Plus Architecture's shimmering Burbank House proposal revealed

Plus Architecture have unveiled another of their burgeoning portfolio of current projects by way of a new 57 level residential tower in the northern reaches of Melbourne's CBD. Developer Burbank Australia is seeking approval for the residential conversion of 96-102 Franklin Street which has acted as its inner city office for some years.

Burbank House as it's known is no stranger to proposed development with Burbank Australia gaining approval during 2002 for a residential conversion of the existing building into an 11 level complex holding 95 apartments. Prior to this a permit was also issued for a 25 level residential tower onsite.

It is in part a reflection of Melbourne's shift toward high-rise living that the current Plus Architecture-led planning application lodged during December 2015 is by far and away the largest proposal that the site has accommodated.

Burbank House as it currently stands

Reaching 177 metres, the 57 level building will hold a total of 270 apartments split between a number of living options. 10 heritage apartments are designed into the tower's lower levels with 129 one bedroom, 109 two bedroom and 22 three bedroom/penthouses skyhomes rounding out the tower.

186 bicycle spaces and 86 vehicle bays have also been included, with a regeneration of the existing Franklin Street facade also expected. The following description of the tower was provided:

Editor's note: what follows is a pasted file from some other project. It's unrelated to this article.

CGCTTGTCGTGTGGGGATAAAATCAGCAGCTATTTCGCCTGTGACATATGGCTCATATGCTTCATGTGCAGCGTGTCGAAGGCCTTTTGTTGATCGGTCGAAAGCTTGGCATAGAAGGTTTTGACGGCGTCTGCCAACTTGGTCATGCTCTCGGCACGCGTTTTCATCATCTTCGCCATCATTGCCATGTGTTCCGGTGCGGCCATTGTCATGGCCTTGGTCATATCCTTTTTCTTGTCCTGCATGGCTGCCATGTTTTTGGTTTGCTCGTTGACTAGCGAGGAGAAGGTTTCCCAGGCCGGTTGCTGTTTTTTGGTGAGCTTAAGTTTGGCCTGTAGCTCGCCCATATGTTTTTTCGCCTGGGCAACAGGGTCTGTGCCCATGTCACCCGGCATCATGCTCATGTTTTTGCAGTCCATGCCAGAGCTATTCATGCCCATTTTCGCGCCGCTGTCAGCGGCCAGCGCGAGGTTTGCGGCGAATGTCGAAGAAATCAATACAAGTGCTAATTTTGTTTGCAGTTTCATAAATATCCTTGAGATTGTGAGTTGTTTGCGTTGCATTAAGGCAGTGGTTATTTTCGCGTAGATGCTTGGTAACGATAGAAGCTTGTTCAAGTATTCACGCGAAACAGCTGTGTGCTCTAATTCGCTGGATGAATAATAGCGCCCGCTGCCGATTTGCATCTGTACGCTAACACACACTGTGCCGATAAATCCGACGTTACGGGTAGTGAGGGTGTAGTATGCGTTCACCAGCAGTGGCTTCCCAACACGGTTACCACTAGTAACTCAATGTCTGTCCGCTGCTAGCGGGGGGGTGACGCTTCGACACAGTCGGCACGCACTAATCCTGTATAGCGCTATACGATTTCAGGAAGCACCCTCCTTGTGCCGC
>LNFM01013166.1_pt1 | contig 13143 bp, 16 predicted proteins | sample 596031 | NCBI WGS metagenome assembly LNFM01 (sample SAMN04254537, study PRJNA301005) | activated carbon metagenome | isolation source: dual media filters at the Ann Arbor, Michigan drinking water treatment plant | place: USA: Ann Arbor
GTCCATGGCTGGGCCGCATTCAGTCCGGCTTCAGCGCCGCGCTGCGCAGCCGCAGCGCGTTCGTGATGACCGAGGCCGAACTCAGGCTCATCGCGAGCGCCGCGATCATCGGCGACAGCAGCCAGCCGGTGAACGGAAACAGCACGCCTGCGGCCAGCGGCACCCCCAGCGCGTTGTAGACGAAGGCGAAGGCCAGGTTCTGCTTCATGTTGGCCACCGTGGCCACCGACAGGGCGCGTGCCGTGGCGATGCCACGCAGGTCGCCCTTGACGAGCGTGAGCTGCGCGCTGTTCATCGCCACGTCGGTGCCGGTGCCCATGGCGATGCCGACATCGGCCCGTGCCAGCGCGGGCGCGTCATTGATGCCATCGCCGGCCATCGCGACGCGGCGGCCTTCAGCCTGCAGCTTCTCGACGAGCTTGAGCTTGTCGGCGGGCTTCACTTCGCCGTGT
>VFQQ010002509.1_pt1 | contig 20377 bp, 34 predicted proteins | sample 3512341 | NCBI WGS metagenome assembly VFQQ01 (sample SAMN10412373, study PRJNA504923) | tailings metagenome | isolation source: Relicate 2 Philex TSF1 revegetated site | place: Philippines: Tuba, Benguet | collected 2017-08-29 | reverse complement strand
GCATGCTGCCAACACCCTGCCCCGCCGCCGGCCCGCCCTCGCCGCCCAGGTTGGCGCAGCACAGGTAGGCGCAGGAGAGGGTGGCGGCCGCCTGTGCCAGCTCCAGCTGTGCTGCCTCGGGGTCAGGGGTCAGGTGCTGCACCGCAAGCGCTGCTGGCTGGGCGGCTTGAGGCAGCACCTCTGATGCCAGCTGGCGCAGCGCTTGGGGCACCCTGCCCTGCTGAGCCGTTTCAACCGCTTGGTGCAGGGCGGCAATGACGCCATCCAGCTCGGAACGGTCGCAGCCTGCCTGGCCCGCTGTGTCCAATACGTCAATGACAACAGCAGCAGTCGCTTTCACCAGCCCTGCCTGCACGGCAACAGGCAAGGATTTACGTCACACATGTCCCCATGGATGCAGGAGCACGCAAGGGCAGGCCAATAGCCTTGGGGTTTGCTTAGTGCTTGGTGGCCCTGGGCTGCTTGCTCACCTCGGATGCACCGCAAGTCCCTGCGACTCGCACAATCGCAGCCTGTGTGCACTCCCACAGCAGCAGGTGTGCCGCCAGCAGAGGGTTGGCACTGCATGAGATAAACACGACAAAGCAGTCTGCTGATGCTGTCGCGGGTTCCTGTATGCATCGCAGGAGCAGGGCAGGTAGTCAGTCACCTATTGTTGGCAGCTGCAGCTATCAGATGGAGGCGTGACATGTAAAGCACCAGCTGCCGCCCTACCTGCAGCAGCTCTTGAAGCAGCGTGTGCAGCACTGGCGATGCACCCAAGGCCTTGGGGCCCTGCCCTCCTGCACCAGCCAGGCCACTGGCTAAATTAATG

The focus is on community and communal spaces with an artisan workshop and artisan heritage apartments within the podium. The building also consist of a dining/master kitchen area with a mezzanine lounge, 2 storey residents library and games room, yoga room, herb garden and pool.

The façade is inspired by crystalline structures. Each crystal module on the building is sized to reflect the internal programme behind. The overall language is both unifying and personalised.

The context is multiplied and refracted in the angular glass façade creating a kaleidoscope reflecting the multiplicity of the city surrounds.

Plus Architecture
Hero perspective of the development. Image courtesy Plus Architecture

When placed in context, 96-102 Franklin Street would almost be lost in the upcoming crop of tall residential towers in the surrounding area. Earlier this month Urban Melbourne published an updated model of the CBD's north end illustrating no less than 9 residential towers in the surrounding blocks ranging from planning to construction that are in excess of 200 metres.

With the addition of 97 Franklin Street and Swanston Central atop the former CUB site this number swells to 11 towers.

While 96-102 Franklin Street sits on the periphery of this cluster, the forthcoming 200 metre tower expected for Victoria Market's Munro site will share the same block as Plus Architecture Franklin Street design, further adding to the tremendous bulk this pocket of Melbourne's CBD is experiencing.


Bilby's picture